Lessons from the Infusion Room

We learn so much from those around us.  I love watching people.  As I settled into the recliner for my first round of chemotherapy, I just couldn’t wait to get started.  Finally, an action step directed towards battling the lung cancer!  I did not expect to leave my first chemotherapy session with a keen appreciation for so many.  Lessons from the infusion room.

The treatment experience is personalized.  You walk in and the nursing staff knows your story.  They have studied all the evidence regarding your case.  First lesson:  everyone wants to feel like those who are important in their life know their story.  You are much more than a name on the schedule.  You are a person who requires personalized care that is carefully monitored.  I had a wonderful nurse, Deanna, who patiently listened to my list of questions, provided me with clear explanations every step of the way, and left me with a packet of written material that I have already referred to on several occasions.  My mind can only absorb so much at one time, and there is a lot to learn about cancer treatments.

My chemotherapy session took the following path:  first, lab work was completed to help the staff make final decisions on how my body will respond to the amount of chemotherapy scheduled for the infusion; next, two different nausea medications were  administered (this helped to put my mind at ease); finally, two different chemotherapy medications were administered.  In my case, I received Alimta and Carboplatin.  They are both used to treat advanced lung cancer.  We will work through three rounds of treatments and then complete a PET scan to see if tumors are shrinking.

As I settled into the infusion routine, I began to watch and listen to patients around me.  Second lesson:  patients lift and serve those around them even during difficult days.  I watched as a seasoned cancer patient reassured a young woman who was there for her first treatment.  This young patient was worried about an upcoming procedure to insert a port into her chest.  The seasoned patient talked her through the process and answered her many questions.  I loved the seasoned patient’s example of recognizing a service opportunity and gently finding a way to minister.  These two women became friends, laughed together, and shed a few tears.  The young woman has a very difficult chemo schedule.  I marveled at the tenderness that women bring as they share their light with others  The seasoned patient confidently brought her light, wisdom and courage — bald head and all.  I said a quiet prayer for both of these women.  Other patients in the room modeled how to make yourself comfortable, the importance of a family and friend support system during treatment, and a fierce determination to fight!  We all have an individualized plan that is connected through a common thread of courage.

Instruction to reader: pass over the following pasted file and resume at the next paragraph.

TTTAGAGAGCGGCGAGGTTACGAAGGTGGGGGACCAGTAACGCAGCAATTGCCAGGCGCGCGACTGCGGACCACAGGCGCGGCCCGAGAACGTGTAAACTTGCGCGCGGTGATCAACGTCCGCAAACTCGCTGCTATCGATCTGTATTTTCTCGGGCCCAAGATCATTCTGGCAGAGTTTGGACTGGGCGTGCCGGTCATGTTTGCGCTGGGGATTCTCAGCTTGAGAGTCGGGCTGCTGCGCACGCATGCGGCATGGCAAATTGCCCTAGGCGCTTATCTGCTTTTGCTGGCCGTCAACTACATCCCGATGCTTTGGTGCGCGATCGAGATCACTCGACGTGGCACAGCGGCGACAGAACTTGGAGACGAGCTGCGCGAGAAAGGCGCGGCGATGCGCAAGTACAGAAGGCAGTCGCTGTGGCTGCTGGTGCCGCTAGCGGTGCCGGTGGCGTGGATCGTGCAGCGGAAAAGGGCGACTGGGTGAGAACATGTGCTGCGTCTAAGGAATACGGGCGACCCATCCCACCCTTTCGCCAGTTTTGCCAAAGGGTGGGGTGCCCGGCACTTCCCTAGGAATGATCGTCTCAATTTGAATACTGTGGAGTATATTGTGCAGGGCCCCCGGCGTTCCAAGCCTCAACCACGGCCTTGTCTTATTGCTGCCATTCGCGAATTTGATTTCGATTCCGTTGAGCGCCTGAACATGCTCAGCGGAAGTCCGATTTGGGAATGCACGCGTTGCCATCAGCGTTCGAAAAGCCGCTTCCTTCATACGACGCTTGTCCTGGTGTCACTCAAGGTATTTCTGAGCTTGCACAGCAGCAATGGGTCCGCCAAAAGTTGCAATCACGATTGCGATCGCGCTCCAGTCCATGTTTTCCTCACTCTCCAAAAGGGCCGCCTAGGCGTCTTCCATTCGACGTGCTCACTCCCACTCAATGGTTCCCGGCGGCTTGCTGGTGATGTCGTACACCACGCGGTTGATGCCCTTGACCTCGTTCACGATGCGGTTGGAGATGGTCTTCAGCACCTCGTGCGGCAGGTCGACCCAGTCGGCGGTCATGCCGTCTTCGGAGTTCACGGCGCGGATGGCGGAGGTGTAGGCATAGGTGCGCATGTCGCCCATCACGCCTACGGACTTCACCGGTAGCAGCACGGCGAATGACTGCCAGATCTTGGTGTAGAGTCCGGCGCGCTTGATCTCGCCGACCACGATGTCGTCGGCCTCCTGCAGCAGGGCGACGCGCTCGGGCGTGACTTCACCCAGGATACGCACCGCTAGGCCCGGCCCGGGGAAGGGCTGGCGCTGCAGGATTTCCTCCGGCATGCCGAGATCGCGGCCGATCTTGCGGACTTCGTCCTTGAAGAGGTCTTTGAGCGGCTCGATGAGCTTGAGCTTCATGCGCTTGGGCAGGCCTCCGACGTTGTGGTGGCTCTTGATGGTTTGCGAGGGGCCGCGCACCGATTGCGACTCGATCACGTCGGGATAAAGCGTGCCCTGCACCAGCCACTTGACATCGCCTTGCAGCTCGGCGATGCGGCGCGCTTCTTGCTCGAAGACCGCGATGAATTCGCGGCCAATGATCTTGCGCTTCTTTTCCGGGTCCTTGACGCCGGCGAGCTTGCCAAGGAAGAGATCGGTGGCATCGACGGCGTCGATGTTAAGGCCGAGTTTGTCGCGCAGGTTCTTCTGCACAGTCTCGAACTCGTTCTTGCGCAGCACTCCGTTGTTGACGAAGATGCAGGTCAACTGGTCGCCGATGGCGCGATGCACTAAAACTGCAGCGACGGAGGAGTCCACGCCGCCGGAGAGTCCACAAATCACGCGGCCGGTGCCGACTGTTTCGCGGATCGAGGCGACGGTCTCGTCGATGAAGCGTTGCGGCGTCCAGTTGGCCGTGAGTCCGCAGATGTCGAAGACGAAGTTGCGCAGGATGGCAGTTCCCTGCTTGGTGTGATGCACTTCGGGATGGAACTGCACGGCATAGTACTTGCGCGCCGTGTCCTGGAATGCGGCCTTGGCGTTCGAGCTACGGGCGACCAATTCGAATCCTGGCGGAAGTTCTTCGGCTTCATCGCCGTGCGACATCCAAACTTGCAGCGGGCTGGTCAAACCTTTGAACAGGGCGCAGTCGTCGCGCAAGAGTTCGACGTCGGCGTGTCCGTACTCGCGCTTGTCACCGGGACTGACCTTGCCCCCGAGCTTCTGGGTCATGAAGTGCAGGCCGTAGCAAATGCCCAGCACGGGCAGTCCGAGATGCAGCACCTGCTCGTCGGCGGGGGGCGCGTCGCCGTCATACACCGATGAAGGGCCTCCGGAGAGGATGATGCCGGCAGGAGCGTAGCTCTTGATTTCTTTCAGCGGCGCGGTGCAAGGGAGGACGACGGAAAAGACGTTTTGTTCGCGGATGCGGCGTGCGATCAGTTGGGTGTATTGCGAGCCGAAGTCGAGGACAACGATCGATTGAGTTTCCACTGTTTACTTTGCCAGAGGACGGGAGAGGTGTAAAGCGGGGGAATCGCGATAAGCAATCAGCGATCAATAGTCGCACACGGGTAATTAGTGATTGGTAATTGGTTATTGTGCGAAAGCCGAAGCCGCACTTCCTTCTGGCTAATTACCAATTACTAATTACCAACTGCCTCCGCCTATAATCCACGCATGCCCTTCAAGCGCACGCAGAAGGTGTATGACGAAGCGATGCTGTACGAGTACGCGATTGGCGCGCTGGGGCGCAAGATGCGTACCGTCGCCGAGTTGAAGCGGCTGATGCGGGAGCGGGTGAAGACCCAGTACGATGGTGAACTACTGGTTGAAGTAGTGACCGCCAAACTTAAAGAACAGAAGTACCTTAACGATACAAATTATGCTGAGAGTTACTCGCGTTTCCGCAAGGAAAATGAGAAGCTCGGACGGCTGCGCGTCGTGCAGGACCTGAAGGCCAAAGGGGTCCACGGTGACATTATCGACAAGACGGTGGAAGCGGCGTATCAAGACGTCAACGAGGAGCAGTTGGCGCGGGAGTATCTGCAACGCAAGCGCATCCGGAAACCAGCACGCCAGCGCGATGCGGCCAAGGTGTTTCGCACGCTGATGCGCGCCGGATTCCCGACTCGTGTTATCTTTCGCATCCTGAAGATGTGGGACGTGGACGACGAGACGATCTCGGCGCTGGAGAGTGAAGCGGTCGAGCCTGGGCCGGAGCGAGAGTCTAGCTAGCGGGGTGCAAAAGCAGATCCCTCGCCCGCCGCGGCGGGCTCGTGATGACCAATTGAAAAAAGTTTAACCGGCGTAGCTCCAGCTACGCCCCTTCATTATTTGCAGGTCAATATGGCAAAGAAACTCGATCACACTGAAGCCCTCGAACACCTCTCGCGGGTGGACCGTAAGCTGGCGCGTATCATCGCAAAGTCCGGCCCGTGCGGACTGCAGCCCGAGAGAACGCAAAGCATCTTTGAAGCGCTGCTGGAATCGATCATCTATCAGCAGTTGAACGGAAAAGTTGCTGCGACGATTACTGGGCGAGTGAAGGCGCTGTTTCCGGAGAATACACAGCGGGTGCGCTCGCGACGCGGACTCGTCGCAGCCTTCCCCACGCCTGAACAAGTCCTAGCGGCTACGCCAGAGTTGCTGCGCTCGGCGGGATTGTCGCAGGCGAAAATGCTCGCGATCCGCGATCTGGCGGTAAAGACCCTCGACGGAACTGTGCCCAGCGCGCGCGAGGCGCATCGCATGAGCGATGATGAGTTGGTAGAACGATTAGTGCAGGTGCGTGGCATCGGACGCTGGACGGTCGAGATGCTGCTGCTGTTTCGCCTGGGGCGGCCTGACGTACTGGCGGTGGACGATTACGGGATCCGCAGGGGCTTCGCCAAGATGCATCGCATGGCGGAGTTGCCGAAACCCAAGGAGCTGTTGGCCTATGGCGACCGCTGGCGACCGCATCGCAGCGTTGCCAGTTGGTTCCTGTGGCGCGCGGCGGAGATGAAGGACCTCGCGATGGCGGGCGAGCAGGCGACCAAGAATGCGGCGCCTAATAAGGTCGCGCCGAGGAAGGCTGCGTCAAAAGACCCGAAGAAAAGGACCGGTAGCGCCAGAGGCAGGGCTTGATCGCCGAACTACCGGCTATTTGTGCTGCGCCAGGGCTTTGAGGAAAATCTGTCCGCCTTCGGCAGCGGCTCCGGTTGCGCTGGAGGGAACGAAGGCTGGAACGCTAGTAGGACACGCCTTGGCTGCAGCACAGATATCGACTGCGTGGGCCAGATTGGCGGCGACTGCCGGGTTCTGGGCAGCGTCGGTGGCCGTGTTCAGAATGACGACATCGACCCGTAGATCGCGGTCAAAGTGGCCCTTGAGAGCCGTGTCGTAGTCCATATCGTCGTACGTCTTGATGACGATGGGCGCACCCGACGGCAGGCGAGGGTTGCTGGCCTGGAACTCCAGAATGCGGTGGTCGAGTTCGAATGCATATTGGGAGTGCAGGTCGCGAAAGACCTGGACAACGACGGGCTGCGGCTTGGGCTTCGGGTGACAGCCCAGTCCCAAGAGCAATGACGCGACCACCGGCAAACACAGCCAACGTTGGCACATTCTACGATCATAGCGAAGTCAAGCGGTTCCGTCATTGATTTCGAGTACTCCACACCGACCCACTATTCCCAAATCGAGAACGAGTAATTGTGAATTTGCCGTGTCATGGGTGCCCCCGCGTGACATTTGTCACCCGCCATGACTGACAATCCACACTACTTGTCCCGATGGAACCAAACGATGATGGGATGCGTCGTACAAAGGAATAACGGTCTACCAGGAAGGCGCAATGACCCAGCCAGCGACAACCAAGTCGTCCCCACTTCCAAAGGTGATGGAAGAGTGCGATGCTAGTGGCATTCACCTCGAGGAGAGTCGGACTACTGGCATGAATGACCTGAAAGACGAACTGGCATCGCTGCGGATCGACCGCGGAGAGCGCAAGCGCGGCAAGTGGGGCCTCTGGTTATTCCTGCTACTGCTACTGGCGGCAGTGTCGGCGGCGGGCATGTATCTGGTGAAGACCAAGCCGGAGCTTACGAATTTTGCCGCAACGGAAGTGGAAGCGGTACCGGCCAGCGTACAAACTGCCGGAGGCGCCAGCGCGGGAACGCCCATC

Finally, I was carried by the united prayer, faith and hope of so many.  Third lesson:  faith and hope help us remember the Savior is the Redeemer of our soul.  Through His atonement, he will make us whole.  I wish I could personally thank each individual who has reached out, sent cards, written beautiful messages on this blog and other social media, organized prayers and fasting in their community, and written beautiful prayers that sound like hymns.  Just yesterday, I received an email from one of the principals I work closely with.  Her community has been in contact with her.  They want to pray and fast for me.  I do not know them all individually, but they know I love and work hard for their children.  Tears flooded my eyes as I pictured a humble congregation praying in my behalf.  I have countless stories like this one.   I am not sure there has been a time in my life where the atonement has increased my capacity to appreciate, cherish, and love the faith of so many in such a way as I do now.  Your faith increases my hope and courage.